A variety of new socket materials and socket types have recently been introduced into clinical prosthetics practices. In certain cases the materials are not actually new, but the more effective methods in fabrication have made their usage practical.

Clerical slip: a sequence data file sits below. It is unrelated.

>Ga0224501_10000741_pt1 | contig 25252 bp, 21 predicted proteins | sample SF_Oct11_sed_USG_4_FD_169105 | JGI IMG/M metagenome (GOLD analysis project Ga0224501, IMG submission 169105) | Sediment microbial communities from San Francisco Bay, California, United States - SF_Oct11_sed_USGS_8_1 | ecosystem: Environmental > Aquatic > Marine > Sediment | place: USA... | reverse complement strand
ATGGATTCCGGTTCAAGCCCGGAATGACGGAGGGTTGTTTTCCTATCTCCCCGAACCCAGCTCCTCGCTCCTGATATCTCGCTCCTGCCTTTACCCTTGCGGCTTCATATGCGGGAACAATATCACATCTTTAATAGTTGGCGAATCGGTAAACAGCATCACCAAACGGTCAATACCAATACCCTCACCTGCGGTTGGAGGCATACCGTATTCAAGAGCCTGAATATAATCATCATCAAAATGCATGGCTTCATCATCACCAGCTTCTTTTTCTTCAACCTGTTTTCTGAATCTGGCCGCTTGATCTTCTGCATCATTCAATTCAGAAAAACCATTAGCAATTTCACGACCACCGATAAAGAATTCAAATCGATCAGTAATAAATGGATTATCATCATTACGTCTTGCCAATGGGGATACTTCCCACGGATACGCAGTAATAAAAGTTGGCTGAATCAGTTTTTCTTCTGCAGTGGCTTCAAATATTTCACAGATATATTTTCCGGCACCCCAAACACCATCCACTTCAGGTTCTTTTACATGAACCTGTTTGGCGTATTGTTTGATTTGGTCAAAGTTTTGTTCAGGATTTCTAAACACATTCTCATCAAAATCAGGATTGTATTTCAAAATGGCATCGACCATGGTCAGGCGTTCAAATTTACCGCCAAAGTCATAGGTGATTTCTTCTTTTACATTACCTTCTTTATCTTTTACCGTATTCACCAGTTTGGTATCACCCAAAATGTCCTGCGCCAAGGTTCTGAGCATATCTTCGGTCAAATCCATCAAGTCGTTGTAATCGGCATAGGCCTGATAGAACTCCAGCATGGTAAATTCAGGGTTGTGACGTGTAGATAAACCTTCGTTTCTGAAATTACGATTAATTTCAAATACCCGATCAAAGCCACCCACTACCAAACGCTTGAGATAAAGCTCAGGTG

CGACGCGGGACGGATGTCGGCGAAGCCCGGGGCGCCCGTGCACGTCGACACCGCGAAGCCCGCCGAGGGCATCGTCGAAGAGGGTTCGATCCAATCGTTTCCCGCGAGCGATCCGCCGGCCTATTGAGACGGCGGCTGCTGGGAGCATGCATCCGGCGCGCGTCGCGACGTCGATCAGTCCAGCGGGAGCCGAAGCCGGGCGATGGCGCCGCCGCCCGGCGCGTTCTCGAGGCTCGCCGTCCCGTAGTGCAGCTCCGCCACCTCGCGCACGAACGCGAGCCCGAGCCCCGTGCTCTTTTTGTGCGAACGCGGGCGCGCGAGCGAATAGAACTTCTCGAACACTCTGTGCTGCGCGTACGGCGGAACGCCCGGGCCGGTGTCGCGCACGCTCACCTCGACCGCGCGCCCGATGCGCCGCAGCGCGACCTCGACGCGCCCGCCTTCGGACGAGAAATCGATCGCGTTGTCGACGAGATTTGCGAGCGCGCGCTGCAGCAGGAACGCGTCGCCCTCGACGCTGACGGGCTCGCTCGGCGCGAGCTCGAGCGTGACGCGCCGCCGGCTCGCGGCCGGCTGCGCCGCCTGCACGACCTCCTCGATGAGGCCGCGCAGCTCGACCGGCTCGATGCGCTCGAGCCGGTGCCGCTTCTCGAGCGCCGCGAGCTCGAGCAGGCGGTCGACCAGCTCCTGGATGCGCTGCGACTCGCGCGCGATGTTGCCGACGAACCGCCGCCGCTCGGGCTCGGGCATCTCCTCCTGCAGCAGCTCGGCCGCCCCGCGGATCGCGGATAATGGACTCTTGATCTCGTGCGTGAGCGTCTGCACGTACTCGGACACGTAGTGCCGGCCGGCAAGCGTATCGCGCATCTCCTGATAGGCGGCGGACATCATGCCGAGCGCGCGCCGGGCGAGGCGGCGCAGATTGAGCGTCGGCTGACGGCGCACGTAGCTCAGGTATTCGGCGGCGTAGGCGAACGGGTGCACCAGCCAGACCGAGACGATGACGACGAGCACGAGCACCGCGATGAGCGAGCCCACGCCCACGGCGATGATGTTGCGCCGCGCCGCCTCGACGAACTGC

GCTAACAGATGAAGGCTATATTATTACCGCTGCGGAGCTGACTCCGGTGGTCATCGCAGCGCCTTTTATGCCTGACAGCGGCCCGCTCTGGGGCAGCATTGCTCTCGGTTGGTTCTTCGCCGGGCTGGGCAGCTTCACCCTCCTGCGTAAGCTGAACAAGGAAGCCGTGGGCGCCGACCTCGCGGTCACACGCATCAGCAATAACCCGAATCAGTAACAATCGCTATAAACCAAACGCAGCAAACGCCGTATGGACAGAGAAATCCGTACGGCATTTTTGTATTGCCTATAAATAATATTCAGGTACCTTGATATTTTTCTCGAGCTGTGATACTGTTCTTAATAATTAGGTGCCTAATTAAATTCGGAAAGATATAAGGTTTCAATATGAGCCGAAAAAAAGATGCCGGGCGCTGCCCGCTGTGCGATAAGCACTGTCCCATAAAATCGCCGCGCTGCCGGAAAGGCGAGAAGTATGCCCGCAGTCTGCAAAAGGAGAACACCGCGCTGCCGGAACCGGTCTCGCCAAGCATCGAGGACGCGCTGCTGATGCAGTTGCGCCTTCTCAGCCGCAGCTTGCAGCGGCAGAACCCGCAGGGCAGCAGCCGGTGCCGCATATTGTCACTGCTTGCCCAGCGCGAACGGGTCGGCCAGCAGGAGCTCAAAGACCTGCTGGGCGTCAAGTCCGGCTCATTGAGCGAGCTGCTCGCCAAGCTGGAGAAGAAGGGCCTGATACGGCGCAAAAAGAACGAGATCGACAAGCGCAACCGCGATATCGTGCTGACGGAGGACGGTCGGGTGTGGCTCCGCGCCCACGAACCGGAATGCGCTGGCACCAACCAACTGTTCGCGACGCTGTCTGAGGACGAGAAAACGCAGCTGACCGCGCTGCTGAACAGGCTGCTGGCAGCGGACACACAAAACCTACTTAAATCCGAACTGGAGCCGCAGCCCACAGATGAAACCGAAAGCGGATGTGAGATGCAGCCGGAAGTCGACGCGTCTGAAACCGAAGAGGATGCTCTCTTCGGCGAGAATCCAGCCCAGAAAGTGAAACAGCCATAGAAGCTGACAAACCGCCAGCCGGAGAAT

A socket interface material that increased in popularity in 1984 is the silicone laminate socket liner. Fabricated from nylon impregnated with silicone elastomer (Fig. 8 ), the silicone liner provides a soft interface material capable of absorbing more shear forces than other interface materials. The objections to this material are its weight and limitations facing the prosthetist in making socket shape and size changes once the liner and socket have been fitted. These objections are generally overcome through more accurate fittings made possible by improved casting and check socket use. The weight problem has also been largely minimized through the use of ultra-light carbon graphite laminates for the rigid outer socket, which encases the silicone liner. An alternative silicone material in the form of a gel-like cloth introduced over ten years ago is regaining popularity since previous problems with gel migration have been solved through the improved fabrication. It has also been discovered that both types of silicone liners can, when properly fabricated, be fitted with only thin nylon sheaths or no covering over the stump at all. The traditional use of thick stump socks is now in question, as techniques using only precision socket fit gain acceptance.